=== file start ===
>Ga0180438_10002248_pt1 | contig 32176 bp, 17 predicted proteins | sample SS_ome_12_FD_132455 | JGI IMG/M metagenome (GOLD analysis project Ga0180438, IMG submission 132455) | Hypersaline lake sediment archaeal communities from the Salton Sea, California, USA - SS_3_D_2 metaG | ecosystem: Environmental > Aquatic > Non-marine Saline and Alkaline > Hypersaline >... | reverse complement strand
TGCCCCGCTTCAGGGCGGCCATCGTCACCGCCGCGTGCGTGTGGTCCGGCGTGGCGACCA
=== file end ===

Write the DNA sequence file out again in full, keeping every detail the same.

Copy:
>Ga0180438_10002248_pt1 | contig 32176 bp, 17 predicted proteins | sample SS_ome_12_FD_132455 | JGI IMG/M metagenome (GOLD analysis project Ga0180438, IMG submission 132455) | Hypersaline lake sediment archaeal communities from the Salton Sea, California, USA - SS_3_D_2 metaG | ecosystem: Environmental > Aquatic > Non-marine Saline and Alkaline > Hypersaline >... | reverse complement strand
TGCCCCGCTTCAGGGCGGCCATCGTCACCGCCGCGTGCGTGTGGTCCGGCGTGGCGACCA